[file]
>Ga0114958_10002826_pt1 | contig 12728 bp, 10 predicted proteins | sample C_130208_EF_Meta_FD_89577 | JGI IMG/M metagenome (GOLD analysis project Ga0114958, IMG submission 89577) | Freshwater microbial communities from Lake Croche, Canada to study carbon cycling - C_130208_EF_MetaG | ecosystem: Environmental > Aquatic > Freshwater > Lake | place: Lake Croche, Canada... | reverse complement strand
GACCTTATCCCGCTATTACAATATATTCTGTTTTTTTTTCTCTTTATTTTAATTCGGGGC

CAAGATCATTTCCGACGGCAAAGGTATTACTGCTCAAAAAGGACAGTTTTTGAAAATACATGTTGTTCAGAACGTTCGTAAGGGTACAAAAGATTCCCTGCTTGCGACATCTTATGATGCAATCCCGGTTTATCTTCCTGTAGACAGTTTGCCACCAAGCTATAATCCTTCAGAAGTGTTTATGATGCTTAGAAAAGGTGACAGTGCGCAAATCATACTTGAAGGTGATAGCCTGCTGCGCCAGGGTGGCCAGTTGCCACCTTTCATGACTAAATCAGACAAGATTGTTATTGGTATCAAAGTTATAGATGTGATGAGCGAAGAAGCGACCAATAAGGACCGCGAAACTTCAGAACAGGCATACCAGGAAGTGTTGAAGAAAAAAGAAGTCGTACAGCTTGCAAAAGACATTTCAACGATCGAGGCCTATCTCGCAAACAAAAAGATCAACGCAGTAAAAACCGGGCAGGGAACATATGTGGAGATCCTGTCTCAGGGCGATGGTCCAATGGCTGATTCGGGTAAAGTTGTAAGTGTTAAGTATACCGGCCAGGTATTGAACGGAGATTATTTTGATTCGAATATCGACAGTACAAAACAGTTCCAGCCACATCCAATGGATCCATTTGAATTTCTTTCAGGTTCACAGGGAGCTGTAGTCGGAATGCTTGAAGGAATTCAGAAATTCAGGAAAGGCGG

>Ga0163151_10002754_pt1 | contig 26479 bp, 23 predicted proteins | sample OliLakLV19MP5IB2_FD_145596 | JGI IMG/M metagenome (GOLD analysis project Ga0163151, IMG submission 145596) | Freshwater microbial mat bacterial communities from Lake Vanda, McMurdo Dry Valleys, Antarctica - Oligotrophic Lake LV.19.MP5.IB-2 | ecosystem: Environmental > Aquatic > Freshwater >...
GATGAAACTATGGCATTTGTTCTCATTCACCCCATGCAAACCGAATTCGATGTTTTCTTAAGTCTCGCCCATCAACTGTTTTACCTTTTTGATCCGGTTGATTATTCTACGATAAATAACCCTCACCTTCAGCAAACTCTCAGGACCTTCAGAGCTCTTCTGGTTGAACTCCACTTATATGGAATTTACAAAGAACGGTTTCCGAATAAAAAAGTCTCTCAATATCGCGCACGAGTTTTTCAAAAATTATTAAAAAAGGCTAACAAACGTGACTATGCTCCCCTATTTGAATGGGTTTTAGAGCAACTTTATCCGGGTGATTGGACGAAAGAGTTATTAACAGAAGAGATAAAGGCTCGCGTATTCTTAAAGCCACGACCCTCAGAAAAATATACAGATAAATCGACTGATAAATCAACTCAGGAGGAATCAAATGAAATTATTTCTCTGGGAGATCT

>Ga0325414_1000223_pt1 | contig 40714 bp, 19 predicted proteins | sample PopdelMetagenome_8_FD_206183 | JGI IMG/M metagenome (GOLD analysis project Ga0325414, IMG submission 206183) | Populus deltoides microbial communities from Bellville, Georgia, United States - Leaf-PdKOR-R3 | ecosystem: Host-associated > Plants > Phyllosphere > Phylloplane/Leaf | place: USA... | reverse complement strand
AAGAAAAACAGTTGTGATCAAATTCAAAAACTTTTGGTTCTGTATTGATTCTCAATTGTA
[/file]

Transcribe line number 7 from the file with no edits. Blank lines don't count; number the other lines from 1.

AAGAAAAACAGTTGTGATCAAATTCAAAAACTTTTGGTTCTGTATTGATTCTCAATTGTA